Despite its booming aviation industry and huge numbers of people, Asia is suffering a big shortage of skills. And it is about to get worse.
It seems odd.
In the world’s most populous region the biggest problem facing airline employers is a shortage of people.
Asia has more than half the planet’s inhabitants and is home to many of the world’s fastest-growing economies. But businesses like airlines are being forced to reconsider just how quickly we will be able to grow, because we cannot find enough people with the skills we need.
At Aviation Human Capital – a brand new addition to our 2016’s Aviation Festival Asia, we’re bringing airline HR leaders s in a panel discussion on how to cope with the talent needs. Here’s a quick review of the key questions that will get you on the edge of your seats:
- Addressing the quantity and quality gap: How to arrive at a strategic balance?
- Partnering with academic institutions to ensure a steady talent pipeline of pilots and engineers: How to work out the right strategies?
- Training pilots: How to ensure sufficient flight experience to handle large planes while rapidly train up a large workforce to meet rising demand?
- Best-in-class examples from the industry: Who’s thinking ahead?
And you will hear the answers from these following airline HR leaders, each bring a different perspective that will together paint the picture of talent gap in the industry.
- Manish Uppal, Director of Training and Standards, AirAsia India
- Eve Liebetrau, Executive Manager of Human Resource, Comair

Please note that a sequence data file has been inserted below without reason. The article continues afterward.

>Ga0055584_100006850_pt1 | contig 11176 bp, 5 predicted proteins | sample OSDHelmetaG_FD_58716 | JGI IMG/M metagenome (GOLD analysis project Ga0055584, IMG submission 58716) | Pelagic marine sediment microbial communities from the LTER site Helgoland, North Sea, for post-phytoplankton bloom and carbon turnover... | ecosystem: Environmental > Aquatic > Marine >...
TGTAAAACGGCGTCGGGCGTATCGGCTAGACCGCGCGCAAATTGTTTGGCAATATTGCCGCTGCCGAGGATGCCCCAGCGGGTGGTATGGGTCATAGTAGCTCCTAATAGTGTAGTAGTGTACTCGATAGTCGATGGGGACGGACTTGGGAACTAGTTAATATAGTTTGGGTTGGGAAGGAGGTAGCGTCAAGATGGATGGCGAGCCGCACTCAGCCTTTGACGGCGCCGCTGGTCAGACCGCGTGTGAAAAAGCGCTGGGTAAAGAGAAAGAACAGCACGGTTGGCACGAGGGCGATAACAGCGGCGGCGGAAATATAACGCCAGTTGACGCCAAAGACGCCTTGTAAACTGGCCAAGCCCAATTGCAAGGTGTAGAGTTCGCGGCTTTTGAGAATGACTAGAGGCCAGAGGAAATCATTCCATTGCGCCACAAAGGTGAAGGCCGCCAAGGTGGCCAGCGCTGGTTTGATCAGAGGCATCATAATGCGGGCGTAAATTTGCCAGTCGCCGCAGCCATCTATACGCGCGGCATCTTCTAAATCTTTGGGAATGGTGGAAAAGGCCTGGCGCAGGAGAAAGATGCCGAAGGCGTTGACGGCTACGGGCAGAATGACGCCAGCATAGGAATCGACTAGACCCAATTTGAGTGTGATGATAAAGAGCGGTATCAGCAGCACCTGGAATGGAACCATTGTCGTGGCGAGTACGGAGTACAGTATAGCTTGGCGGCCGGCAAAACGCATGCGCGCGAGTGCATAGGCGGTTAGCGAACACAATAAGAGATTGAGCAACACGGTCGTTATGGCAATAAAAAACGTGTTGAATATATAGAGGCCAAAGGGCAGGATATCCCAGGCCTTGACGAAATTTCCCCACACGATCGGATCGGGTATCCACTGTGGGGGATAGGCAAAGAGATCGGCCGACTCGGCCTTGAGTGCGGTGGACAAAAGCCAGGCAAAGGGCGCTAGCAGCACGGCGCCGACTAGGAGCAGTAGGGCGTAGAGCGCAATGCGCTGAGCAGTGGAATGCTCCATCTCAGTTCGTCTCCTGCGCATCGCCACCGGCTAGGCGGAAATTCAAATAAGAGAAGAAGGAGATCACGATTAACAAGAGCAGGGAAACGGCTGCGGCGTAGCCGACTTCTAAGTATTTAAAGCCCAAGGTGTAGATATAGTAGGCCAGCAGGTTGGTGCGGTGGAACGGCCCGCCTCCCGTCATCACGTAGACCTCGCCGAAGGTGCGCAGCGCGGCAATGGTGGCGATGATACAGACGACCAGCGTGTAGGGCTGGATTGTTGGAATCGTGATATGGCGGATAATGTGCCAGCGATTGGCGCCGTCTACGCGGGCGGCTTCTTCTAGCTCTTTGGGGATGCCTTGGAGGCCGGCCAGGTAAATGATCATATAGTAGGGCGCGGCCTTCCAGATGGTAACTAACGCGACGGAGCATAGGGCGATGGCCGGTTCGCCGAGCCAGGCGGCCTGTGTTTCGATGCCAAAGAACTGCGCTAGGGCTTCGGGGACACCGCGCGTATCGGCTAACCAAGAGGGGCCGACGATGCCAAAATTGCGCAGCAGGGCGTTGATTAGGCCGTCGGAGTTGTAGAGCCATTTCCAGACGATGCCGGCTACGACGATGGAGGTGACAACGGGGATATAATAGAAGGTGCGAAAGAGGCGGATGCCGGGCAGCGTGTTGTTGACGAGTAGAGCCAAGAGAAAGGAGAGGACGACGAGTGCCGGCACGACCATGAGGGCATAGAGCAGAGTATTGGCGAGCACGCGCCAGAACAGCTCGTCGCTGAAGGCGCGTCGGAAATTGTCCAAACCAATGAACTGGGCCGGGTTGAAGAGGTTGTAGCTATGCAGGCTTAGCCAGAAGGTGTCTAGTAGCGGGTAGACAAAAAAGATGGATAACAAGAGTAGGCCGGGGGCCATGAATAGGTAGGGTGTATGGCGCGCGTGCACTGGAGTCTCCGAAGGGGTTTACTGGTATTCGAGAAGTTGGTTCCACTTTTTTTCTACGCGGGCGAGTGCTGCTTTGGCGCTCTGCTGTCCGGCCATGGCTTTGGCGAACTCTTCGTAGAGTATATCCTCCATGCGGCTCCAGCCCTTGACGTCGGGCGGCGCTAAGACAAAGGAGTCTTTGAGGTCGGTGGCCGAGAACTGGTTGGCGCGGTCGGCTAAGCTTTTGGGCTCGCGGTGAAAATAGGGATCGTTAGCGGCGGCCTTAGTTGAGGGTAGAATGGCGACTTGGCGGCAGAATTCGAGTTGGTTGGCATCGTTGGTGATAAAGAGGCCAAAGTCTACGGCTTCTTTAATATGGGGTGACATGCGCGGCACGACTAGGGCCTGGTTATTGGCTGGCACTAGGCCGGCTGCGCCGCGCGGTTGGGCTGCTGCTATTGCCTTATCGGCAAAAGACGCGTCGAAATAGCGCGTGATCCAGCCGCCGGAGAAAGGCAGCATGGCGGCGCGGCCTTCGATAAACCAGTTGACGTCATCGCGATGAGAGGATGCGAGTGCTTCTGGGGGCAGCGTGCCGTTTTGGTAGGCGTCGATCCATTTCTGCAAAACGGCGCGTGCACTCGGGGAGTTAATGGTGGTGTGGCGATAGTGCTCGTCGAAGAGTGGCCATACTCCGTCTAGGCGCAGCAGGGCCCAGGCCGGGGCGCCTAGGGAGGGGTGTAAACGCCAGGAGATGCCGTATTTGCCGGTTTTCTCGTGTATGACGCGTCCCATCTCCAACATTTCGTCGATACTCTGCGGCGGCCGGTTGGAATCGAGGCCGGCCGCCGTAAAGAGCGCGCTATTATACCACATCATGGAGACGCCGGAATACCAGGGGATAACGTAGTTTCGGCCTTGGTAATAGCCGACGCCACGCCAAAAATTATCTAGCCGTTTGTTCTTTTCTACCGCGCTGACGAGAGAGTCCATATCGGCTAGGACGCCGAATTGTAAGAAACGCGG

- Heriyanto Agung Putra, Director of Human Capital & Corporate Affairs, Garuda Indonesia
- Myo Min Thu, Deputy Chief Commercial Officer, Myanmar National Airlines
Manish would answer the tough question on training, drawing from his experience of working for one of the largest LCC group in Asia.
Eve Liebetrau will bring her perspective from South Africa on how she has helped Comair grow its core business of operating British Airways Domestic and Regional and the low-cost arm kulula.com simultaneously.
For Heriyanto Agung Putra, the challenge is to fill the need of approximately 400 new pilots when Garuda approaches 2020. With the shortage of qualified pilot schools in Indonesia, finding people with the right skills is as big a constraint as infrastructure.
As a country Myanmar is opening up, Myo Min Thu faces lots of challenges in terms of manpower and talent acquisition, and he would share how MNA copes with the fast growing aviation industry.
They will be sharing at the panel “Talent gap alert: How are we going to cope with exploding passenger numbers?” on Day 1, 23 February 2016. To see the full agenda of the Aviation Human Capital, visit our website here.